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Tanzania Health Research Bulletin
Health User's Trust Fund (HRUTF)
ISSN: 0856-6496
Vol. 9, No. 3, 2007, pp. 164-168
Bioline Code: rb07028
Full paper language: English
Document type: Research Article
Document available free of charge

Tanzania Health Research Bulletin, Vol. 9, No. 3, 2007, pp. 164-168

 en The quality of sputum smear microscopy diagnosis of pulmonary tuberculosis in Dar es Salaam, Tanzania
Mfinanga, G.S.; Ngadaya, E.; Mtandu, R.; Mutayoba, B.; Basra, D.; Kimaro, G.; Chonde, T.M.; Ngowi, P.; Mfaume, S.; Kilale, A.M.; Egwaga, S. & Kitua, A.Y.

Abstract

This study was carried out to determine the rate of agreement or disagreement of microscopy reading and culture positivity rate among smear positive and negative specimens between peripheral tuberculosis diagnostic centres (PDCs) and Central Reference Tuberculosis laboratory (CTRL). In this study 13 PDCs in Dar es Salaam, Tanzania were involved. Lot Quality Assurance Sampling (LQAS) method was used to collect 222 sputum smear slides. A total of 190 morning sputum specimens with corresponding slides were selected for culture. First readings were done by technicians at PDCs and thereafter selected slides and specimens were sent to CTRL for re-examination and culture. Culture results were used as a gold standard. Of 222 slides selected, 214 were suitable for re-examination. Percentage of agreement of smear reading between PDCs and CTRL was 42.9% and 100% for positive and negative slides, respectively. Measure of agreement (Kappa statistic) was 0.5, indicating moderate agreement. Of 190 samples cultured, percentage of agreement between smear reading from PDCs and CTRL was 37% and 88.9% for smear positive and negative slides, respectively. Kappa statistic was 0.3 indicating poor-fair agreements. Comparison of smear reading from PDCs with culture showed sensitivity of 36.9% and specificity of 88.9%. Comparison of smear readings from CTRL with culture results showed sensitivity of 95.6% and specificity of 98.6%. In conclusion there was inadequate performance in diagnosis of TB using smear microscopy among peripheral diagnostic centres in Dar es Salaam. This calls for immediate and rigorous measures to improve the quality of smear microscopy. It is therefore important to strengthen the capacity of laboratory personnel in smear microscopy techniques through supportive supervision and training.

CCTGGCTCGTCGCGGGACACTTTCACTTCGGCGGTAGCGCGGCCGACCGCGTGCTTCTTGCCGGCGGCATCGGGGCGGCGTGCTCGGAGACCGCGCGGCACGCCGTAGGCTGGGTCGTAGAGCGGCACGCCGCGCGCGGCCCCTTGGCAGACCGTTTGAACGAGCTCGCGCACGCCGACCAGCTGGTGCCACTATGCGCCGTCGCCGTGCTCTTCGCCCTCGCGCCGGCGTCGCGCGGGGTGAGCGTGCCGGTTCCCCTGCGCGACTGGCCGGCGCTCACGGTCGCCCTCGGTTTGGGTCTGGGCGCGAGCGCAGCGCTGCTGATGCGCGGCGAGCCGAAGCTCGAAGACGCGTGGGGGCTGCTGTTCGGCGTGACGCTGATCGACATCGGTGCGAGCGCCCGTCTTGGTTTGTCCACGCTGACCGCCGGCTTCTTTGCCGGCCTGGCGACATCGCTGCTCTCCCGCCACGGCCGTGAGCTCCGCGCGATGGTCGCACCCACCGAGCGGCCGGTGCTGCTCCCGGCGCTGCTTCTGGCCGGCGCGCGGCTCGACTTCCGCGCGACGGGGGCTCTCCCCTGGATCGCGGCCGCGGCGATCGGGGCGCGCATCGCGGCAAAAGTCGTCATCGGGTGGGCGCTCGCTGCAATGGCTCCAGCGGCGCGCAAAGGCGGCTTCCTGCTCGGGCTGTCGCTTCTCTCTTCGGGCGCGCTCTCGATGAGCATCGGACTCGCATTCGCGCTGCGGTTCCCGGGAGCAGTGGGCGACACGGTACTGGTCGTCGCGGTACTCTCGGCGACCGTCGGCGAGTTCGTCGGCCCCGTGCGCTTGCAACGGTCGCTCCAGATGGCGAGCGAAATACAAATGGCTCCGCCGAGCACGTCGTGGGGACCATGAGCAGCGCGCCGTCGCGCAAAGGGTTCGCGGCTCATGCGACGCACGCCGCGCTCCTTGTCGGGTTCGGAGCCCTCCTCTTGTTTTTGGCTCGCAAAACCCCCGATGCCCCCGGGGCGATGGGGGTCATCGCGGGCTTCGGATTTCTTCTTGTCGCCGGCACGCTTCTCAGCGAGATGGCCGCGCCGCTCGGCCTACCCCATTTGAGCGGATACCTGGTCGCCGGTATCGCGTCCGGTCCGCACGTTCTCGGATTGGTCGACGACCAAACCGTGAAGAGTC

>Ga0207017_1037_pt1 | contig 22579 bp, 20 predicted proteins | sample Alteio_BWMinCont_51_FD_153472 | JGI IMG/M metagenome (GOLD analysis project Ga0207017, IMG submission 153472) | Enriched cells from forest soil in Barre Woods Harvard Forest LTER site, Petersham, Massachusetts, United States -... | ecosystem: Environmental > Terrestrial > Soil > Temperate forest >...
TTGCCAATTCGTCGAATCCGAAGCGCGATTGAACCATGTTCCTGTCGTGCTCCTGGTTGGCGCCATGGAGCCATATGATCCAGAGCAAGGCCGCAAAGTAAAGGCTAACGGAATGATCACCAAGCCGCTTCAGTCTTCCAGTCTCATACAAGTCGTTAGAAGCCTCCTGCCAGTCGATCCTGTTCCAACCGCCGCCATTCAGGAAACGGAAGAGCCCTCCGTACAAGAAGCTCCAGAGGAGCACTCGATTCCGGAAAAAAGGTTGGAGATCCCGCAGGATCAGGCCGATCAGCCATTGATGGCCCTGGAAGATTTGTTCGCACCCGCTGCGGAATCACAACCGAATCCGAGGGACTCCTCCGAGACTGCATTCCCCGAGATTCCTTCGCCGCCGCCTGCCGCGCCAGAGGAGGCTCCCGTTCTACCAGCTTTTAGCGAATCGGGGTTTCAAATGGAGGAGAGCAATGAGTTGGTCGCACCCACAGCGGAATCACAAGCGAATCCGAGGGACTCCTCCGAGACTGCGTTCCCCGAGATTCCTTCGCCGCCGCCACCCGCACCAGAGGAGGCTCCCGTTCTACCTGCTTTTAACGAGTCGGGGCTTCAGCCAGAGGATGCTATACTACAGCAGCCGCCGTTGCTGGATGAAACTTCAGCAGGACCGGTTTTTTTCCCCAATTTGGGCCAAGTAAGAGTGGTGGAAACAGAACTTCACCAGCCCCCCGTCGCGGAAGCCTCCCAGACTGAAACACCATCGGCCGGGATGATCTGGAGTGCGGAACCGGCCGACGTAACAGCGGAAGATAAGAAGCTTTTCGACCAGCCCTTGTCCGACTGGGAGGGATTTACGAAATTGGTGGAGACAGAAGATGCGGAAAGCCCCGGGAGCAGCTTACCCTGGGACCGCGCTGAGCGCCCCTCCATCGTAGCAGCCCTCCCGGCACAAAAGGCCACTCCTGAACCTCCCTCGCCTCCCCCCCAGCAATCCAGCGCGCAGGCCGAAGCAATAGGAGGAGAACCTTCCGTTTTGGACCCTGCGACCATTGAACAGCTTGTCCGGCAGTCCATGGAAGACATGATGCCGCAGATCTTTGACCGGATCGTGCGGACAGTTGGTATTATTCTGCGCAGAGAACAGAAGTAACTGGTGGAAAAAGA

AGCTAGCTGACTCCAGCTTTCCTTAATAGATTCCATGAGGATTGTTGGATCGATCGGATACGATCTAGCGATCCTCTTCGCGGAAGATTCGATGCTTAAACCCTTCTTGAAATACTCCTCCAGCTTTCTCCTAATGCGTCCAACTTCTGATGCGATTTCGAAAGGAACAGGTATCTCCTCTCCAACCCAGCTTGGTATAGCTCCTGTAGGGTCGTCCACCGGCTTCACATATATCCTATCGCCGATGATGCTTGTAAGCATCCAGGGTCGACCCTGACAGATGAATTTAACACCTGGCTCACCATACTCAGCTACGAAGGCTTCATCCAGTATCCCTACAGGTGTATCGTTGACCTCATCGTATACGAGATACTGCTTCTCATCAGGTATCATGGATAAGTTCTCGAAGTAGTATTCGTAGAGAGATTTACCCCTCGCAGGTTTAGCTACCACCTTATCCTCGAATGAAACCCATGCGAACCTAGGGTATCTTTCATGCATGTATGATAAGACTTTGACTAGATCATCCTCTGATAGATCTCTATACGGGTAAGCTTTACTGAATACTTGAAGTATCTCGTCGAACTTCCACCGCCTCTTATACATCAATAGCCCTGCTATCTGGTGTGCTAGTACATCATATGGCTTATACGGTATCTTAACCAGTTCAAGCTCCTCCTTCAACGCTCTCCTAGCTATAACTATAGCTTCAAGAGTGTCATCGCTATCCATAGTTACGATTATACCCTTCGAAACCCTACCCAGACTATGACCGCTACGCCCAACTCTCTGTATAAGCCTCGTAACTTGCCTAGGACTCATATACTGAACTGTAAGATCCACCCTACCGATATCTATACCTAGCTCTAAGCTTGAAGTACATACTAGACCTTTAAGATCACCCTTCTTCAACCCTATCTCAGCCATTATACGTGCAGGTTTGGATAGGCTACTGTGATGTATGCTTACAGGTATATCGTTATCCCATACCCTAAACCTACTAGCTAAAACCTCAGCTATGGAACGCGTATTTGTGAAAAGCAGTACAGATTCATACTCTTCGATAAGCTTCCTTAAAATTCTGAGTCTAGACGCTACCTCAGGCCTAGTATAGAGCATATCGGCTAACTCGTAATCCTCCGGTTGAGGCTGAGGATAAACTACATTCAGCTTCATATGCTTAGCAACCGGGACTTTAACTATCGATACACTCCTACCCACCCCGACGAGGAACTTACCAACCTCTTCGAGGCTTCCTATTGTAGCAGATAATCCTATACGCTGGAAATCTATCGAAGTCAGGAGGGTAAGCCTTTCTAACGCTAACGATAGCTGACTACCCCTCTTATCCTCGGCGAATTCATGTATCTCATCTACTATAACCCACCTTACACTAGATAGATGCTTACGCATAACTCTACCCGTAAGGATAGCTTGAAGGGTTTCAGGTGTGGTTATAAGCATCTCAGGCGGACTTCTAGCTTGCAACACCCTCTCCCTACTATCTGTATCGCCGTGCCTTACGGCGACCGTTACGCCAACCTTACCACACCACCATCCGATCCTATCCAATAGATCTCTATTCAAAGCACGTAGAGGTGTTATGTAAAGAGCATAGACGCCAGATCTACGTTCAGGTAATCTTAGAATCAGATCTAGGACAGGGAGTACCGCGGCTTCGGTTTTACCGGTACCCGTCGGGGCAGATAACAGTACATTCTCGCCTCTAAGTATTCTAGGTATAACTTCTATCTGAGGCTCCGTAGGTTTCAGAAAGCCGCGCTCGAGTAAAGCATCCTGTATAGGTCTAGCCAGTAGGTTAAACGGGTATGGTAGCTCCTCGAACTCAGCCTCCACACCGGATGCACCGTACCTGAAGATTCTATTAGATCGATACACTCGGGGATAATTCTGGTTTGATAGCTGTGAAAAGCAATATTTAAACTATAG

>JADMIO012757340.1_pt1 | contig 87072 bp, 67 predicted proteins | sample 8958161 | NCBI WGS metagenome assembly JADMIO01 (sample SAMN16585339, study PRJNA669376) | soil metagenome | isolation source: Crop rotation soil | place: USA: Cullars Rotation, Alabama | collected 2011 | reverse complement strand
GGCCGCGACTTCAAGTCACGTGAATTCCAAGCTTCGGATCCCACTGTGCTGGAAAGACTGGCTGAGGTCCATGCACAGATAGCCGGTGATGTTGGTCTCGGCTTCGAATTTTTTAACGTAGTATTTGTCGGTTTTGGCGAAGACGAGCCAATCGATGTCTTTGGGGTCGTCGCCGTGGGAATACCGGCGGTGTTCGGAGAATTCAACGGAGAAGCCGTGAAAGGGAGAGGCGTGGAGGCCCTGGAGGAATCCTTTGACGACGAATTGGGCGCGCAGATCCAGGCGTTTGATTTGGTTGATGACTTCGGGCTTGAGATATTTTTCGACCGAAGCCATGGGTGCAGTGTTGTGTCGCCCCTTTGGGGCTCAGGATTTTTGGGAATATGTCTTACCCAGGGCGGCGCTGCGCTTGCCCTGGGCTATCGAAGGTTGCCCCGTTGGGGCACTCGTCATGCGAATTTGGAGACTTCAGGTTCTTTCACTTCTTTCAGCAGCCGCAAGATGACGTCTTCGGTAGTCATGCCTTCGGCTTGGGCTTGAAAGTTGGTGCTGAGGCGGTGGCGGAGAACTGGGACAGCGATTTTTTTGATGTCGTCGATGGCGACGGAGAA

Keywords
tuberculosis, sputum, quality assurance, microscopy, culture, Tanzania

 
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